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Xcel Files Long-Range Energy Plan

By 2015, Xcel Energy in Colorado wants to add approximately 1,050 megawatts of renewable generation, reduce current electricity demand by 694 megawatts through energy efficiency programs, and replace two older, coal-fired power plants with a natural gas facility.

The company’s Colorado Resource Plan (CRP) filed today would help reduce greenhouse gas emissions from Xcel Energy by at least 10 percent by 2017 compared with 2005 levels. The company further committed to file an expedited resource plan in 2009, which would provide options and make recommendations to put the company on a path to reduce the utility’s greenhouse gas emissions by up to 20 percent by 2020, a goal recently set by Colorado Gov. Bill Ritter.

The company says it plans to pursue the following goals if approved by the CPUC:

Wind Power: Increase the portfolio of wind power resources by 800 megawatts by 2015. Xcel Energy would then have a total of approximately 1,900 megawatts in Colorado.

Solar Power: Incorporate efficient, utility-scale solar power, starting with the acquisition of approximately 25 megawatts of capacity from a central solar power plant, with plans to bring in a plant of up to 200 megawatts as technology develops.

On-Site Solar: Pursue an additional 29 megawatts of on-site, customer-owned solar installations, as part of the company’s Solar*Rewards program.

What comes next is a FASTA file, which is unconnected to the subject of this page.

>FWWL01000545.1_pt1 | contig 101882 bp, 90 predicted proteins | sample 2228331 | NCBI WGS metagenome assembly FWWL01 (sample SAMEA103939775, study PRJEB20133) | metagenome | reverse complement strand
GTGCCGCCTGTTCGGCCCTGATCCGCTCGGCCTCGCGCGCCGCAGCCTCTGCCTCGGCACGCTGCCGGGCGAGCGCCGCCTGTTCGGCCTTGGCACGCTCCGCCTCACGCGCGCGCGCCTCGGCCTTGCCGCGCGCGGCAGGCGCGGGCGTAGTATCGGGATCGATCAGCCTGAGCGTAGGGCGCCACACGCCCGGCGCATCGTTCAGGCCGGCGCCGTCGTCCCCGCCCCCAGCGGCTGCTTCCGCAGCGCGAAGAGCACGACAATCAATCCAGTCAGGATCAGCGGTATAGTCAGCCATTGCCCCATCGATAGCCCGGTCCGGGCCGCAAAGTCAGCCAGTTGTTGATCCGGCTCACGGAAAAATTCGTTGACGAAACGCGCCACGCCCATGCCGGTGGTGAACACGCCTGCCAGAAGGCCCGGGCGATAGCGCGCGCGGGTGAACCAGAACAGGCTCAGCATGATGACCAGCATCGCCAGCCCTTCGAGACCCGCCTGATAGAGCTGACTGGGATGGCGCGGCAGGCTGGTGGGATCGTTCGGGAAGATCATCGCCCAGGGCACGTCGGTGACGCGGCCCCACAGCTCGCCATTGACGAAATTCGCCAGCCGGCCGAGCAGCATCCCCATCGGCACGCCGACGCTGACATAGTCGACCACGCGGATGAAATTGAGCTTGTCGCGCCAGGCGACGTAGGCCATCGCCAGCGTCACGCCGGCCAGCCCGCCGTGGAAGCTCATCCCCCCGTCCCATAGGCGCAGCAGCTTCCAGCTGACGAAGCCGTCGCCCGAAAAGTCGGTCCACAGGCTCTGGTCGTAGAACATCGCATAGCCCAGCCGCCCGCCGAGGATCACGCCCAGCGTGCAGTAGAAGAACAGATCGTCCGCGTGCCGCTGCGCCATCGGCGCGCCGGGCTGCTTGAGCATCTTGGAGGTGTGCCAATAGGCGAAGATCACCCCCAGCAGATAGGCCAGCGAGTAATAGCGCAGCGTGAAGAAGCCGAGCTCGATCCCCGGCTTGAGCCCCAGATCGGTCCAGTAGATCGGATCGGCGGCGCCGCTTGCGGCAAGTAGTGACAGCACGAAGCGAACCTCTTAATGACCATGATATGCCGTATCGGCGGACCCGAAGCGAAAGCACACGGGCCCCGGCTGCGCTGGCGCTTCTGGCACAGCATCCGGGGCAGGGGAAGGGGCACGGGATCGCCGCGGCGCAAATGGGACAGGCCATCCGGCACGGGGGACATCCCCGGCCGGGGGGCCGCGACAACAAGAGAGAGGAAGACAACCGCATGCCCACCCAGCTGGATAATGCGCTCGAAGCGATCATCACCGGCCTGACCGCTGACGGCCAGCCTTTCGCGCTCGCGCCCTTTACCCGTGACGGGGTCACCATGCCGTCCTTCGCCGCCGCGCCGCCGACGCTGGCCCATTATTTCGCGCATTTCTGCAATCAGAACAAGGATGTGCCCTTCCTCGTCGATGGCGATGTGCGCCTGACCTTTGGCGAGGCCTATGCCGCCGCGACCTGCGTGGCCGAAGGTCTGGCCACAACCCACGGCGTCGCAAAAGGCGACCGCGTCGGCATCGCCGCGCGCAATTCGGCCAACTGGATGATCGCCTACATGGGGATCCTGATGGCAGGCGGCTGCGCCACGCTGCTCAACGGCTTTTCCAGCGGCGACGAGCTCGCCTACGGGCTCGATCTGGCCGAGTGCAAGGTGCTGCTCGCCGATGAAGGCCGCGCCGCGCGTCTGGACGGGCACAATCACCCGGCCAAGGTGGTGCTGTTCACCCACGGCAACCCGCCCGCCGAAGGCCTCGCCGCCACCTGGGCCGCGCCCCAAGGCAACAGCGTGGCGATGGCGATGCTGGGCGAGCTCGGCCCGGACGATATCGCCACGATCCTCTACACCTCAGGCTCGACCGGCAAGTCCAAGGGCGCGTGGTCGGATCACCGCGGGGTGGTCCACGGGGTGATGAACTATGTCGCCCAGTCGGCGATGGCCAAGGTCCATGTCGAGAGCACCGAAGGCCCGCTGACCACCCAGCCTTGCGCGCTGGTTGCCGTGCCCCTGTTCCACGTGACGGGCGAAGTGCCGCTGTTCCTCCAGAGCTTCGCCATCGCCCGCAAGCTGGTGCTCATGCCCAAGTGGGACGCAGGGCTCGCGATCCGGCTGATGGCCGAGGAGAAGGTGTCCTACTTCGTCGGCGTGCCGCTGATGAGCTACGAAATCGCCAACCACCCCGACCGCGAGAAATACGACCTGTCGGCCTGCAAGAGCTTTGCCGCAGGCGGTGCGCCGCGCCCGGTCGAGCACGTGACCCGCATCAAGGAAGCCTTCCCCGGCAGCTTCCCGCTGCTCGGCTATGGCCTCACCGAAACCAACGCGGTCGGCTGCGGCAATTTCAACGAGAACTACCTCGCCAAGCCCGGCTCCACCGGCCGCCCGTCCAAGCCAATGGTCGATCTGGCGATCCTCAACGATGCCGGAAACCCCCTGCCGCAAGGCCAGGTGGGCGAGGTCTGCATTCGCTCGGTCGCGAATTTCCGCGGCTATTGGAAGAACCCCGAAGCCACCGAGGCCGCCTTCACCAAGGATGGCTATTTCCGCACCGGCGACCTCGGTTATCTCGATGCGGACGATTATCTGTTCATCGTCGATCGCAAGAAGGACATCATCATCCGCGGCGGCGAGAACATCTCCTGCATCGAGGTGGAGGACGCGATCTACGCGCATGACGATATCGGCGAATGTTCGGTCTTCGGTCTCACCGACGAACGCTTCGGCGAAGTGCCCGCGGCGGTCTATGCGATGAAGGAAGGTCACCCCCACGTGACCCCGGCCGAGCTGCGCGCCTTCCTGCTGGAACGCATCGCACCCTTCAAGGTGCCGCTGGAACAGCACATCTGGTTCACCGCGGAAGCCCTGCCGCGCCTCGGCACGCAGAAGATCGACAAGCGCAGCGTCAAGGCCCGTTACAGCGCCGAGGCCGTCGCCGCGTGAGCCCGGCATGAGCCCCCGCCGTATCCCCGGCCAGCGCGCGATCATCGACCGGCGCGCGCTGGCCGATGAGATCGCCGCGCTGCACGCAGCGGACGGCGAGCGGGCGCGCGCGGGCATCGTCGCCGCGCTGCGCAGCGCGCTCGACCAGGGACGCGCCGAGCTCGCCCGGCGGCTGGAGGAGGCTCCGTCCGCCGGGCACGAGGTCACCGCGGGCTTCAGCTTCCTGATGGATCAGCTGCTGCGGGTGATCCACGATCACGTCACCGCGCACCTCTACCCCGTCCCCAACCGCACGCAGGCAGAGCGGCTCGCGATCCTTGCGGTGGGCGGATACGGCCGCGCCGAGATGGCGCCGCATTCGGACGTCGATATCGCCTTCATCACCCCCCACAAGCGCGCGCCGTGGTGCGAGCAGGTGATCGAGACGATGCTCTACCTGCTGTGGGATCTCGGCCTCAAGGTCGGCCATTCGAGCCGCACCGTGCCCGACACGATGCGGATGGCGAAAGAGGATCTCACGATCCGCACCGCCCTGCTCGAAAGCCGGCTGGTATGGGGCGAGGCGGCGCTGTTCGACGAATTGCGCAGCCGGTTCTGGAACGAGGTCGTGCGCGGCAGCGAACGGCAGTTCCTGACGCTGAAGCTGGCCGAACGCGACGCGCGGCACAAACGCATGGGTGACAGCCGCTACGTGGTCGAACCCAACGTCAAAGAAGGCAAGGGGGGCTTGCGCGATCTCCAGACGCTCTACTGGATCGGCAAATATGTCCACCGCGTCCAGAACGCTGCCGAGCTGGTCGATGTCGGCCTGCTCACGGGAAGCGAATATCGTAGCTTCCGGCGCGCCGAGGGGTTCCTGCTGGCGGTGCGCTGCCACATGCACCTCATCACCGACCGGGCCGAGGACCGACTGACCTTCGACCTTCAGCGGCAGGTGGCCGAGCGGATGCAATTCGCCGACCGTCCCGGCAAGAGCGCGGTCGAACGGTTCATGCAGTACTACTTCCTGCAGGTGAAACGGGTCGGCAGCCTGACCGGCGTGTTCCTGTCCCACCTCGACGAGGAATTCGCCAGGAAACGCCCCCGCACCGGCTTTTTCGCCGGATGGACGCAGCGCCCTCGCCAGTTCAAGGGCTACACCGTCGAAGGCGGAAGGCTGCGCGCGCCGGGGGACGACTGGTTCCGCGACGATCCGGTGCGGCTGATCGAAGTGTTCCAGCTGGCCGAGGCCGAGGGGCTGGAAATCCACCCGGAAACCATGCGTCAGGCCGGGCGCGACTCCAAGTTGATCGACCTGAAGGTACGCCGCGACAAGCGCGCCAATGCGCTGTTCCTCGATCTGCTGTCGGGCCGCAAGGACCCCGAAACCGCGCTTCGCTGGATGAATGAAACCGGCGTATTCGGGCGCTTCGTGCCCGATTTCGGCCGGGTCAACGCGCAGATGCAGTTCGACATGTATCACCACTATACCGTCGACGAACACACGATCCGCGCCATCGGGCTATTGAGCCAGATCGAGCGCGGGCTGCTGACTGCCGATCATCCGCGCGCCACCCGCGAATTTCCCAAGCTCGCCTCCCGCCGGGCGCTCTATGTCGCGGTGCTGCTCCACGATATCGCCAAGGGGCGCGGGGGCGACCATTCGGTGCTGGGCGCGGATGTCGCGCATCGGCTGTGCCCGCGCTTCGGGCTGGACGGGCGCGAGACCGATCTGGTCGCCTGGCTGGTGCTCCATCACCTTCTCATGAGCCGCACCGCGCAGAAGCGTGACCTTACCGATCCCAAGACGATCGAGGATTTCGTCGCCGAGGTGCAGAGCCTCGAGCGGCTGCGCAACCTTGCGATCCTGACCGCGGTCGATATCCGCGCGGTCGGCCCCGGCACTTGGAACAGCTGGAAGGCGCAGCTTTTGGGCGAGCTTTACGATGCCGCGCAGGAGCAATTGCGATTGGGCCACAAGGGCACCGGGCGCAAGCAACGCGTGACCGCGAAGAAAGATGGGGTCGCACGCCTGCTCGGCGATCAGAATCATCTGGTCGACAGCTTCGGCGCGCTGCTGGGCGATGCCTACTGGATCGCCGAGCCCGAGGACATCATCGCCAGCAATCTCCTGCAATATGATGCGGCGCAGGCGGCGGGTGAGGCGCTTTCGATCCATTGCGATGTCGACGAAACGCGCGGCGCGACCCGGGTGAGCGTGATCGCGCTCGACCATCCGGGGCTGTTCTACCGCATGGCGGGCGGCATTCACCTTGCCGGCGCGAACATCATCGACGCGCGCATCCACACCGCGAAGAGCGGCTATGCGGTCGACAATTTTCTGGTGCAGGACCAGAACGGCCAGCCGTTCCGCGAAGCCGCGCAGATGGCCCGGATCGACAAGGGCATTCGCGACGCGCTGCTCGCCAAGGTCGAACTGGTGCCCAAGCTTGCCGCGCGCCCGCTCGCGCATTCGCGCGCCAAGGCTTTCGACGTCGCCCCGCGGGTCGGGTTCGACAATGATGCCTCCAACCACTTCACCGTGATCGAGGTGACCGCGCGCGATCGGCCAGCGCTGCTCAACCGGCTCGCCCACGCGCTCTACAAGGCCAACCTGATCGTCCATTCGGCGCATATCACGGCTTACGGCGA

Energy Efficiency: Increase participation in enhanced customer efficiency and conservation programs in Colorado. Xcel Energy plans to double the current capacity of its customer programs to 694 megawatts, while tripling the amount of annual energy sales reductions to approximately 2,350 gigawatt-hours, by 2020.

Plant Retirement/Replacement: To meet carbon dioxide reduction goals, the company would replace the output of four coal-burning units (at two power plants) with a highly efficient, natural gas generating facility; this would reduce carbon dioxide emissions by 1.4 million tons each year. The plants to be replaced total 229 megawatts of generation, and include the Arapahoe Generating Station in Denver and the Cameo Generating Station east of Grand Junction.

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